The following spring I was ready for my final ordeal: getting my Spanish passport and one for my son, by then nine months old. Cheering myself up with the thought that this was the Last Time for five years, I settled down with a flask of coffee on the pavement outside the police station at 5.30 am – and I was number three. At nine o’clock, excitement rippled through the queue, which stretched right around the block, as the main door was unlocked. Bleary eyed, I handed the papers and photos in just after nine, tightly crossing fingers and toes and any other body parts I could manage. Please don’t let me have any papers missing, I prayed. Please. Functionary looks at my photos then at me, then back again. He shakes his head and frowns. Stands up and peers over the counter. “Where is the child? The child has to appear before me.” “No,” I plead. “No. Have pity on me. Please don’t make me come back tomorrow at 5 am with the child in his pushchair and the nappies, wipes, sponges, plastic bags, mashed spag bol in a Tupperware box, bibs, spoons, bottles, squashed bananas, two changes of clothing, Tito the one-eyed toy rabbit… He can’t sign his name. He can’t even walk or talk. Please.” “Tranquila, señora. Go and fetch the child and come straight back in. We’ll try to ensure you don’t get lynched by the queue.”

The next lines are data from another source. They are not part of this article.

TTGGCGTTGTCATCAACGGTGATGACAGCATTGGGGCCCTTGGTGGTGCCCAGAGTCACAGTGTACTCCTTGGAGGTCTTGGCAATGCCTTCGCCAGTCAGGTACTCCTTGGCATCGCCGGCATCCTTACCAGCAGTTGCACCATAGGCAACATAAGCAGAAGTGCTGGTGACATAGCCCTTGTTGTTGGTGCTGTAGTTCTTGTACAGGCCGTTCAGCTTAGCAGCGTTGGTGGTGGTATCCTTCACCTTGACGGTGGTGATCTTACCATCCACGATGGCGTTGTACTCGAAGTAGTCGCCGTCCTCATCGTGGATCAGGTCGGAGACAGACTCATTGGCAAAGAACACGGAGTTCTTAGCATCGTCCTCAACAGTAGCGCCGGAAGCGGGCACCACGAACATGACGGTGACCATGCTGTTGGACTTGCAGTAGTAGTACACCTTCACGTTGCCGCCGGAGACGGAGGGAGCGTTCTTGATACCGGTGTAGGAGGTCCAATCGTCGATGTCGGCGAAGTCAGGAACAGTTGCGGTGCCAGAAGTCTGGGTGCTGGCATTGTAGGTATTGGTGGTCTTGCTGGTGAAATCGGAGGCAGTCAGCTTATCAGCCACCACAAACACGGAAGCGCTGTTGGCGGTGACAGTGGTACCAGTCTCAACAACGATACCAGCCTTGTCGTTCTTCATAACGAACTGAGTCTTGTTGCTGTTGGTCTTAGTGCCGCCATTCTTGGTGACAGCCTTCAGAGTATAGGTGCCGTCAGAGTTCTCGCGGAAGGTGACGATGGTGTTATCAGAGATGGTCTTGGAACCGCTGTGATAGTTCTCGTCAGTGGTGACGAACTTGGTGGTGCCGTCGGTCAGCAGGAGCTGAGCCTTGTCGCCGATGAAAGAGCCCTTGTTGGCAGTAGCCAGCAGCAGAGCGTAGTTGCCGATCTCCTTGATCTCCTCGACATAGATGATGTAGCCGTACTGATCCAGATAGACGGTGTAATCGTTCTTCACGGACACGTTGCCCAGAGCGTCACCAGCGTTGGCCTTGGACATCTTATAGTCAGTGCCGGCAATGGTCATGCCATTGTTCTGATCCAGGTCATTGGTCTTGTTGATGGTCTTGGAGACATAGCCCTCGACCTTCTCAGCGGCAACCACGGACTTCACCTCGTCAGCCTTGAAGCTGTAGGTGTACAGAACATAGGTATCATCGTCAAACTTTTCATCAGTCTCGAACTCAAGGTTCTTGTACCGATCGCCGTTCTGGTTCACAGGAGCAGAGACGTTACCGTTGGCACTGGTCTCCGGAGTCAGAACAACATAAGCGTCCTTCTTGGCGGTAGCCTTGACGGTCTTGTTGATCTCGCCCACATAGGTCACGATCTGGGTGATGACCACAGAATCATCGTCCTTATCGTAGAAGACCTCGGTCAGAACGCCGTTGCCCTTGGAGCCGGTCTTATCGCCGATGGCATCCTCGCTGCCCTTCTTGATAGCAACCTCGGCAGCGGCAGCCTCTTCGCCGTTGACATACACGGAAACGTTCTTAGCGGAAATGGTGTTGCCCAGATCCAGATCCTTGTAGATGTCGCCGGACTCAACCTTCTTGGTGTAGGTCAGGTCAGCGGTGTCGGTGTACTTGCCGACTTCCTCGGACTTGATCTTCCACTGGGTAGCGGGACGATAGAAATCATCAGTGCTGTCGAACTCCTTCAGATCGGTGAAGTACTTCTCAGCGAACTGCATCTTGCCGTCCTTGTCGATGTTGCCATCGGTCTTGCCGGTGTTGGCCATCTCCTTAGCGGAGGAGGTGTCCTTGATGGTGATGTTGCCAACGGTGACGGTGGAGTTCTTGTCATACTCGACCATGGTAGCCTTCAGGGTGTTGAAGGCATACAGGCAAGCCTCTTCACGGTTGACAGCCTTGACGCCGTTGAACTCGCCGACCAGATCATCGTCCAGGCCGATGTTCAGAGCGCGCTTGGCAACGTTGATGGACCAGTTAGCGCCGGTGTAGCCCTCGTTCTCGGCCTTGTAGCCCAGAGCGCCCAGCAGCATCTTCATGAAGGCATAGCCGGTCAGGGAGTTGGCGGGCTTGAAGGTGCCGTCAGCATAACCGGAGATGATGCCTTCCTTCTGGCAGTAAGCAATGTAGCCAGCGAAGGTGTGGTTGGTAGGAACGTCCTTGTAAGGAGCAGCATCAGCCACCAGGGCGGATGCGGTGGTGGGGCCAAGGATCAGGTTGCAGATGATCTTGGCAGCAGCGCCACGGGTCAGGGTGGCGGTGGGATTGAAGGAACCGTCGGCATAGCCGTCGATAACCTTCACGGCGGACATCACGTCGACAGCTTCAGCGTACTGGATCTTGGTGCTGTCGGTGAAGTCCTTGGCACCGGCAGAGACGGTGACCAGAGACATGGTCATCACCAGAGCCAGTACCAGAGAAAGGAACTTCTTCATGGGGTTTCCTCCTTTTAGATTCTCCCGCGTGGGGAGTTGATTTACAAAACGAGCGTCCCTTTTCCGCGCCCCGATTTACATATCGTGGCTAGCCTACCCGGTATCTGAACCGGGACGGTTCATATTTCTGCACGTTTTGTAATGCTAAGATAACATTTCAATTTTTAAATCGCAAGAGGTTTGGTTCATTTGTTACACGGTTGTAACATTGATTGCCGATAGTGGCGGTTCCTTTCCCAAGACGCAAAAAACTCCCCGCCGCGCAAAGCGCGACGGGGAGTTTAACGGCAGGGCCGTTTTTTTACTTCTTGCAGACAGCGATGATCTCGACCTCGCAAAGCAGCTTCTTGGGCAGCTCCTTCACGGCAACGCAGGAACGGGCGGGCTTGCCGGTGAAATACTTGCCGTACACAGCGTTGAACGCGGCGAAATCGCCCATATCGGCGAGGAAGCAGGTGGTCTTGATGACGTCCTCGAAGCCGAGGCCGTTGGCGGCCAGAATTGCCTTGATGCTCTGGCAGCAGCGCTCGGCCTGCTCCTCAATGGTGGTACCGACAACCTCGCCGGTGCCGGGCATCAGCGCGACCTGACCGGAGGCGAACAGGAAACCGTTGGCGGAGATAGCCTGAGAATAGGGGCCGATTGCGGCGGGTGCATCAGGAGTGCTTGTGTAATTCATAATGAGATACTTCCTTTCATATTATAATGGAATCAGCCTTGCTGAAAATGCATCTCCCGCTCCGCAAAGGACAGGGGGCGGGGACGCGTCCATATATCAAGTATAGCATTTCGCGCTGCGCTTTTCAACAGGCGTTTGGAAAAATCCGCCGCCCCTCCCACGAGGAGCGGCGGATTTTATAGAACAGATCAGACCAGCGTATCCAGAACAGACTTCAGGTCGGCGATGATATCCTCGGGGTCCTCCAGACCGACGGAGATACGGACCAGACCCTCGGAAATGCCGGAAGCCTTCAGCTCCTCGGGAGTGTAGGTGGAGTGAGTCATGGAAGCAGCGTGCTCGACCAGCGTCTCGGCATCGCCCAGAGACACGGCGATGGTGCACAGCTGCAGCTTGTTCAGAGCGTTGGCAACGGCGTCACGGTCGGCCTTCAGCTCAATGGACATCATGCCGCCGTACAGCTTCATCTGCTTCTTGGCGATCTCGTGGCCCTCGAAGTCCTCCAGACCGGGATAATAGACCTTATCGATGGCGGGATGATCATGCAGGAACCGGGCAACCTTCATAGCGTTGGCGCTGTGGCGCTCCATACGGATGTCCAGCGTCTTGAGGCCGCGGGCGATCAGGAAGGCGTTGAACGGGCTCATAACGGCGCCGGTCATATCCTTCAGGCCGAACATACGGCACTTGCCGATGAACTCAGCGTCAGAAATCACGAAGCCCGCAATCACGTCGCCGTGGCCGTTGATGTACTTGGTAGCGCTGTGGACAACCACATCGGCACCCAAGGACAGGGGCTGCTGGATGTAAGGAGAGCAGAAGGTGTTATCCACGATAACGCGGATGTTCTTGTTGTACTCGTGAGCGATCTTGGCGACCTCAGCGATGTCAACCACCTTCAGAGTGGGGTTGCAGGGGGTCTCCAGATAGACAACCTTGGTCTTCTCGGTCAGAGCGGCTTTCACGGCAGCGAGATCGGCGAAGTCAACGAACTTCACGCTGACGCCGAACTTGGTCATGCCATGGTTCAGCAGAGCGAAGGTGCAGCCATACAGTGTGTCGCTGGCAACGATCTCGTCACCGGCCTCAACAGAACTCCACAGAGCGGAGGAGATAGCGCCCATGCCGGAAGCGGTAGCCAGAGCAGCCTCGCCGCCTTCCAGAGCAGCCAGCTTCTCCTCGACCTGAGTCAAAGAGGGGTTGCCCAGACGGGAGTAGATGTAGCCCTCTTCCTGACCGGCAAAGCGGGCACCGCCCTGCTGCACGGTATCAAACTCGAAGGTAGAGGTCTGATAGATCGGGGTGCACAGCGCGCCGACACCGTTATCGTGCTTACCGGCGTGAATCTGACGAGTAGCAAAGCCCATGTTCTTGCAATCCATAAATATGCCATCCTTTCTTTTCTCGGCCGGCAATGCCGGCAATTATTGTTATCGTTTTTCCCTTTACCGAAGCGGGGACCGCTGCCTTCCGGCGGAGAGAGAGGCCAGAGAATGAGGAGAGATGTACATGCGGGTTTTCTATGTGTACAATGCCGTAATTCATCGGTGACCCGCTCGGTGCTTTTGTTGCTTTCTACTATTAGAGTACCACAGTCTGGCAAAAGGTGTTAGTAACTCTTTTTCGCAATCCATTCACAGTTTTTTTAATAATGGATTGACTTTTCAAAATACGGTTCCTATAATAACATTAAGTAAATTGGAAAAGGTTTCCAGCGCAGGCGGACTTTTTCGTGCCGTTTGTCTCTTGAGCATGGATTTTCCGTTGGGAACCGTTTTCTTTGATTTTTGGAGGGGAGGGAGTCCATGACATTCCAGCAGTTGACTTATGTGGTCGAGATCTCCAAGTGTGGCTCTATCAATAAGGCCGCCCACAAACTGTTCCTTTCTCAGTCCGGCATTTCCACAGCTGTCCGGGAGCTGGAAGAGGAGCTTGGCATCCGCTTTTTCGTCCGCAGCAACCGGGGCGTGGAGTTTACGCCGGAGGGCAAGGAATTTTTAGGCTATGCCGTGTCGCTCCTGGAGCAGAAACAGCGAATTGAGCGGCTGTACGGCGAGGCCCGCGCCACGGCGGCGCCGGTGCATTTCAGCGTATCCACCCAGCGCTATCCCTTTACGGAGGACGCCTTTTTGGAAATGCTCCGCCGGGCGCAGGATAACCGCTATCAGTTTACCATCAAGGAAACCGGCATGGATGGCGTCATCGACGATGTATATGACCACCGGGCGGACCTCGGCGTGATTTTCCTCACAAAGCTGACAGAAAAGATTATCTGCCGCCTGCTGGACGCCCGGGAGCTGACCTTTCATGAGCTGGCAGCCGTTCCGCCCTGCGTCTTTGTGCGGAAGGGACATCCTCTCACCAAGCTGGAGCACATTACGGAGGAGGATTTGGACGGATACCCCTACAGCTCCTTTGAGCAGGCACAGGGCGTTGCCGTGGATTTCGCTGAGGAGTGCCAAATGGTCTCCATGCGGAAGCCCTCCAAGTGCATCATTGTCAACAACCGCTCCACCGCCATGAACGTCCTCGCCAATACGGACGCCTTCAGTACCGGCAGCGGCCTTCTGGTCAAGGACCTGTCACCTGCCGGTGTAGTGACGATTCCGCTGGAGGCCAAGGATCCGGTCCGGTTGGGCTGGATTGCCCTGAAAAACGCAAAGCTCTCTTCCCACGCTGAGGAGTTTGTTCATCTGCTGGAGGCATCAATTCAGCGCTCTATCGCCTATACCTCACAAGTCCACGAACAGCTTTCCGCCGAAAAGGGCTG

I rushed home, snatched my son from his highchair and whizzed him back to the police station. He beamed at the functionary, gurgled, and brought up his breakfast.
And then it was time for the inner journey of True Integration. I did it all. I worked at a big Barcelona publishing house with a great horde of mothers and I tried really hard to do the Catalan Supermum thing, swapping recipes and remembering to air-kiss people on both cheeks when it was their saint’s day and making carnival costumes for the kids. I did my bit to renew Catalonia’s gene pool and had another baby.
And then Spain joined the Common Market.
I have only one regret. They should never have convalidated my British driving licence without making me do the Spanish test. To pass, you see, you have to be able to reverse elegantly into an impossible parking space and straighten up in only two movements in the middle of the rush hour, no bumps, no scrapes, no traffic jam building up behind you honking and fist-waving, no threats of divorce, no third-party claims. The bureaucrats slipped up badly on that one, didn’t they. A bit of timely sadism would have saved a fortune at the repair shop.
© Valerie Collins, 2000
First published at Kafeniocom.com, August 2000